A few months later John attended one of our public story telling workshops and we got to tell the story again.

The Author (Left) with John Patel at a Selling with Stories workshop in Sydney this year.

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* Short notice transfer. I got the phone call to transfer to Australia at 1 am in the morning. At 11 pm on the same day, I was on an oil rig 200 km out into the Timor Sea. That is a short notice international transfer. 

Title photo credit: http://www.shetnews.co.uk

Thursday, 15 June 2017

Sell your People with Story

















If you work in a company of more than one person, your work colleagues are a critically important to your sales success.

Potential customers don't buy your products and services they buy the expertise of your company to ensure an outcome.

By expertise, I mean the skills of specific individuals in your company, not amorphous 'corporate expertise'.

When I was selling for Siemens, we sold a pre-paid charging system to a telecommunications company for well over $10 million dollars - a deal which took several months to negotiate and close. I was the sales person but we sold it, as you will see.

Tuesday, 14 February 2017

Desert Storm - Mohamed's Story











If you can keep your head when all about you are losing theirs and blaming it on you

----- From ‘If’ by Rudyard Kipling  ------

In 2011, Mohamed, one of our Story workshop participants, was asked to travel from Egypt to Iraq to represent his company in a dispute meeting with a major Iraqi telecommunications company. 

The Iraqi Telco was experiencing serious network failures and the main suppliers, including Mohamed's company, were all pointing the finger at each other.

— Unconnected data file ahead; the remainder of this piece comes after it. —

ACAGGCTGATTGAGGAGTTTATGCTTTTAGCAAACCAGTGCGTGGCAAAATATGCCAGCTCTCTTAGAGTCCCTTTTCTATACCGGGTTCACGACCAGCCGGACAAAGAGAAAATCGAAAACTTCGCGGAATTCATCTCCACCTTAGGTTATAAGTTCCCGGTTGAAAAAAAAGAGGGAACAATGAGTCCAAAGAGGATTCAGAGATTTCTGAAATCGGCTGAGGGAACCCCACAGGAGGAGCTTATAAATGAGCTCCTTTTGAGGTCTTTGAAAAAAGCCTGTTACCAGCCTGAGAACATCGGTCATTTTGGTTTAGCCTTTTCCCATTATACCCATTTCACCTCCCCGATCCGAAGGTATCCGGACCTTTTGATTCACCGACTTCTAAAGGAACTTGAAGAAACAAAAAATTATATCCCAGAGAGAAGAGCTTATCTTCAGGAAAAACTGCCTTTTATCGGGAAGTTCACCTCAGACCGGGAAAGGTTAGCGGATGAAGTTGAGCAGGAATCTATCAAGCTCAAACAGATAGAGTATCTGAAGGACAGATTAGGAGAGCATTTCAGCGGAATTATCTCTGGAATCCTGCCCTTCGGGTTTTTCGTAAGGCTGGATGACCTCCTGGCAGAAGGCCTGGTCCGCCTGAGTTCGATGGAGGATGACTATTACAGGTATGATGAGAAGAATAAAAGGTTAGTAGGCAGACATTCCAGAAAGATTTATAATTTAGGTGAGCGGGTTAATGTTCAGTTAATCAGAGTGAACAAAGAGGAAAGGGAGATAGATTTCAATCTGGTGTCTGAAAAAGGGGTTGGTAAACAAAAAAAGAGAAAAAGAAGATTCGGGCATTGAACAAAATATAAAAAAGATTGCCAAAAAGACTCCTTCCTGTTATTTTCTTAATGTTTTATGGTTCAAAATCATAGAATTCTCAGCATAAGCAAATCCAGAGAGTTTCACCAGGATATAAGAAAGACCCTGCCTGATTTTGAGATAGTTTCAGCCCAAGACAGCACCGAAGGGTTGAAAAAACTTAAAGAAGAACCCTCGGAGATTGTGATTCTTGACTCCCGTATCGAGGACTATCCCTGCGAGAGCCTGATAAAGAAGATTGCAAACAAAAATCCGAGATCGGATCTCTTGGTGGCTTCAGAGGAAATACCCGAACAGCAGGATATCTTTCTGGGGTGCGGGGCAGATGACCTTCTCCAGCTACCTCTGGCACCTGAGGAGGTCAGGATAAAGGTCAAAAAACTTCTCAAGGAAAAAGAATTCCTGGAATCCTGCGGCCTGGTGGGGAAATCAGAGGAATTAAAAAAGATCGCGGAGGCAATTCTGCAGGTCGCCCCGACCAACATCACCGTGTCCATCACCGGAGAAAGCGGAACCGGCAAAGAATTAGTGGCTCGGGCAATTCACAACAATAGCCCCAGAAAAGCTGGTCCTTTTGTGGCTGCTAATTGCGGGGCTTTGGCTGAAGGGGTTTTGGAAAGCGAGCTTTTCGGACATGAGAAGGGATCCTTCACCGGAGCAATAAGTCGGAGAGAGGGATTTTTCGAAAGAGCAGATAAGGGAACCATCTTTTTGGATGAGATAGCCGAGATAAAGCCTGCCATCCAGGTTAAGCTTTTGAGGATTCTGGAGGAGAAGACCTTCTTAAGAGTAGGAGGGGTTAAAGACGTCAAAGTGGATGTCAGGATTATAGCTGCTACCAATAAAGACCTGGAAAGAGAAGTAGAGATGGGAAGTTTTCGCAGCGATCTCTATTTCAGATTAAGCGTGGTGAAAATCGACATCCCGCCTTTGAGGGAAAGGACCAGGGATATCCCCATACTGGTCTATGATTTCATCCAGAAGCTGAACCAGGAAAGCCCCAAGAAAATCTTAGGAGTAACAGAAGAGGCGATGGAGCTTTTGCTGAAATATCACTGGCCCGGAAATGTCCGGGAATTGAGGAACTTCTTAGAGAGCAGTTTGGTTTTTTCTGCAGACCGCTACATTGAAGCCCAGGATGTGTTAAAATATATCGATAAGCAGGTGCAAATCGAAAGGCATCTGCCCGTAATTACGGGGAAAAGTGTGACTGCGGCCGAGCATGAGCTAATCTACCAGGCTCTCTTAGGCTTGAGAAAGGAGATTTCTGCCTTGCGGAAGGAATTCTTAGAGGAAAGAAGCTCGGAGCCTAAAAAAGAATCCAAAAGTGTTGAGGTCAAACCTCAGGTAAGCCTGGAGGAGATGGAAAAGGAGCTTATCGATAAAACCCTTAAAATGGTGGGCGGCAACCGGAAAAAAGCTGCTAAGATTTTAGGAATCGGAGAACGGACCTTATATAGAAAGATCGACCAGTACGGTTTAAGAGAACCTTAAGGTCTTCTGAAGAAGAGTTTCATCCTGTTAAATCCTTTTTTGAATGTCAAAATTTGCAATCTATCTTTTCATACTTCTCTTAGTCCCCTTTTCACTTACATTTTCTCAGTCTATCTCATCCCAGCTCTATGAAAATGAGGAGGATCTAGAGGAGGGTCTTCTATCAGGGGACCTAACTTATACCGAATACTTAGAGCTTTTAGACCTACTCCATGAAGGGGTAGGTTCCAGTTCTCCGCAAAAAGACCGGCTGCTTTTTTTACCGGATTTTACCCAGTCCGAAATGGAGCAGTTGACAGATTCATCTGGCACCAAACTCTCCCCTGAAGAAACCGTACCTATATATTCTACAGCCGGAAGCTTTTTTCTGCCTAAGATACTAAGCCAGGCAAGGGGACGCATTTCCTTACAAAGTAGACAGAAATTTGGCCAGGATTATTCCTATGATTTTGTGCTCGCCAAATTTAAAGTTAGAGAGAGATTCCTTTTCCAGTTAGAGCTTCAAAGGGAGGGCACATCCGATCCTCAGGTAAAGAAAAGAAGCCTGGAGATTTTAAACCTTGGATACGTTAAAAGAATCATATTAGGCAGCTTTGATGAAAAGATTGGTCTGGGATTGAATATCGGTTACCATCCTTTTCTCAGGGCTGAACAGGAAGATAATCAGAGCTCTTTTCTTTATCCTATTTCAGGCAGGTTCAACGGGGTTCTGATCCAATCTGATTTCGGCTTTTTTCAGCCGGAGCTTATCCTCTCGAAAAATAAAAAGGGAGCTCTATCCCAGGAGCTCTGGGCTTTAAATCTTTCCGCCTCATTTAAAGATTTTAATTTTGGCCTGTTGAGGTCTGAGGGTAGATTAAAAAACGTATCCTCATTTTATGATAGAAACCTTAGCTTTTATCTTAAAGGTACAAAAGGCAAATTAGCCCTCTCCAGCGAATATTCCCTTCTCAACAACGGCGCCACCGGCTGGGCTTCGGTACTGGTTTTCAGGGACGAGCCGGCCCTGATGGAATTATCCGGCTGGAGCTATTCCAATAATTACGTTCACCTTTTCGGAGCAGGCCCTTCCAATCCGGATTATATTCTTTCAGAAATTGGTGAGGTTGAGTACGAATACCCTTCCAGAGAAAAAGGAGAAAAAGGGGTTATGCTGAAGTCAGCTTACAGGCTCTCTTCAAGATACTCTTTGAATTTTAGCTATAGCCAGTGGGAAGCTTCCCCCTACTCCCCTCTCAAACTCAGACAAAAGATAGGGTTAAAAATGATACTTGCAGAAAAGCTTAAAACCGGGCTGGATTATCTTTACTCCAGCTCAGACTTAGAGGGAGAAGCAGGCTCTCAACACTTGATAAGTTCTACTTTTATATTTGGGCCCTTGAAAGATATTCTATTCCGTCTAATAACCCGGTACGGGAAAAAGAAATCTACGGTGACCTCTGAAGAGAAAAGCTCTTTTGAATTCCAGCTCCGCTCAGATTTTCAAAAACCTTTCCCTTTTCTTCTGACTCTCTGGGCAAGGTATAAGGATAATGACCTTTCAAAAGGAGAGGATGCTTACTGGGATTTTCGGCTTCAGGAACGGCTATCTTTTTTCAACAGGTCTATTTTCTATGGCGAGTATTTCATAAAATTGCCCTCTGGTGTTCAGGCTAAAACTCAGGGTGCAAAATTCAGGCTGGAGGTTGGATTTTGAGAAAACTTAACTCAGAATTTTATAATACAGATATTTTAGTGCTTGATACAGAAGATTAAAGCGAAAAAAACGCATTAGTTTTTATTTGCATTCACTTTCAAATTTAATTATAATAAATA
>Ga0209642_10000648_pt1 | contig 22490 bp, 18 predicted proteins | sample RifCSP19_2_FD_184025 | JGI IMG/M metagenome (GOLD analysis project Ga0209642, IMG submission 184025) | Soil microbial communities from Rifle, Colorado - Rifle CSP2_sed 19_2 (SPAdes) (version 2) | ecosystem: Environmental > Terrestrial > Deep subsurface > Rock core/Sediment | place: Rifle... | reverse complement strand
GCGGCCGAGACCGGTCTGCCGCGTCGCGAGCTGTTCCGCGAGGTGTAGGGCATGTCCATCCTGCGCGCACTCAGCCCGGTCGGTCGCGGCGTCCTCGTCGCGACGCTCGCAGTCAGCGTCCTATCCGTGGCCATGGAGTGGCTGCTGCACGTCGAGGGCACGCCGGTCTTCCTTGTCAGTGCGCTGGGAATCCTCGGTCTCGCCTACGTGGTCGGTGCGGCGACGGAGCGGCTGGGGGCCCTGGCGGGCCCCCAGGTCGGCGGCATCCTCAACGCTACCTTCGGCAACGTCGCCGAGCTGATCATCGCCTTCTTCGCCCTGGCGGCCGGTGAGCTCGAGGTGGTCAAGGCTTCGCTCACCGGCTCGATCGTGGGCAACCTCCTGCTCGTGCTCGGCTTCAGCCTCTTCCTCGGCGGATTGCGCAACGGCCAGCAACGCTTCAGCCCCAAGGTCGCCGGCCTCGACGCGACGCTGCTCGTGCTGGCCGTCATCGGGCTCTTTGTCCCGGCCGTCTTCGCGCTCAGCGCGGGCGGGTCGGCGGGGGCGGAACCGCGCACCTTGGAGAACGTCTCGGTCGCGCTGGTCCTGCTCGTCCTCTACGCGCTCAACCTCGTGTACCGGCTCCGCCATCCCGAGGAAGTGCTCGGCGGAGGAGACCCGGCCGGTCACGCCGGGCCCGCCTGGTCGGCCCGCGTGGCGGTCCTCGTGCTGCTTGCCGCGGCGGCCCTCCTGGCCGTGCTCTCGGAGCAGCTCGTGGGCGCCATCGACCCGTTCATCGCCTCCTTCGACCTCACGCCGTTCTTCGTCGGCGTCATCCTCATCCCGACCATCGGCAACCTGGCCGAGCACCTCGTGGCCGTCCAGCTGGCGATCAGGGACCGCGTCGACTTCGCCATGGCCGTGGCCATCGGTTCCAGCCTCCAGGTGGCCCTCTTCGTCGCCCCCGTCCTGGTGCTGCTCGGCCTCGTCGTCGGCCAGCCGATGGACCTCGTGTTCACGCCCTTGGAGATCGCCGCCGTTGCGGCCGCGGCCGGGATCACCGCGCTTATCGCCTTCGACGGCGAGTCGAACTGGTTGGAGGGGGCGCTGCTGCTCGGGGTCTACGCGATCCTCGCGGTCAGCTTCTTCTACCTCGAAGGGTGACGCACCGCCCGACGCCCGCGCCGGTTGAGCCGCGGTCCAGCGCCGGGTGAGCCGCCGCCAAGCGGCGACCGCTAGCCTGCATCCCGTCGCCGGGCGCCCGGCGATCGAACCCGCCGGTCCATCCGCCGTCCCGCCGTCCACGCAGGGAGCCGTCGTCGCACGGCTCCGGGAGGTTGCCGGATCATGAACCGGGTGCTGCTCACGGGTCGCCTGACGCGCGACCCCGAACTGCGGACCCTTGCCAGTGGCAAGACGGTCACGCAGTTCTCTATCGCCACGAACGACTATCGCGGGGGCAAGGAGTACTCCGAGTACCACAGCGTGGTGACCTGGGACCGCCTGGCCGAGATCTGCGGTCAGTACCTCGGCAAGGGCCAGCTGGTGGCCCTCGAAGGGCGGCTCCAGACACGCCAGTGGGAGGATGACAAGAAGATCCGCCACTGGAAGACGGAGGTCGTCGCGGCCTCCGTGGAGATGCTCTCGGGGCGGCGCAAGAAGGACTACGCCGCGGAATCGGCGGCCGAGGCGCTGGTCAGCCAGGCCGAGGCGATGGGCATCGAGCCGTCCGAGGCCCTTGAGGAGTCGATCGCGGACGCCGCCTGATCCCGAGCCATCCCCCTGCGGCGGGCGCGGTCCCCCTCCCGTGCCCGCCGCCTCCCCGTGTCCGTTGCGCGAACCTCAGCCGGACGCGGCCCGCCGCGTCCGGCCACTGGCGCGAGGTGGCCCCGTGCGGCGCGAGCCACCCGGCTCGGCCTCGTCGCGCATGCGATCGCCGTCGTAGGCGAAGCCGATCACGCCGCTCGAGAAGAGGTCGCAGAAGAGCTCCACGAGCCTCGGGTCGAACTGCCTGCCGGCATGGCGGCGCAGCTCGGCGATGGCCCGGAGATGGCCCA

Sunday, 29 January 2017

Rejection Antidotes





Pushback (n):  a negative or unfavourable reaction or response.

Mismatch (n):  a failure to correspond or match

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In 2009, while working for a major international supplier of telecommunications equipment, I arranged to meet the CTO of one of Malaysia’s largest mobile network providers. I was accompanied in the meeting by one of our technical sales specialists.

Saturday, 28 January 2017

How to Re-Purpose a Story





Do you know what it feels like to really help someone but they don't realise you helped?

In our business story workshops, we ask participants to tell a story about when you helped, this is a preparatory exercise to help them construct business success stories (not to be confused with marketing case studies).

Most people tell business stories in this exercise but occasionally there is a memorable personal story:

Thursday, 8 September 2016

Disrupting Telecoms - Norwood Company Story


Invention and entrepreneurship are in the blood for Paul Ostergaard. Paul’s start-up company, Norwood Systems, is named after his grandfather, Arthur Norwood, who invented processes for extracting gold and silver from ore bodies in the 1940s.

Tuesday, 16 August 2016

Schlumberger in Russia


I think the first time I noticed the power of stories in sales was when I was managing a sales team in Russia for Schlumberger in 2000.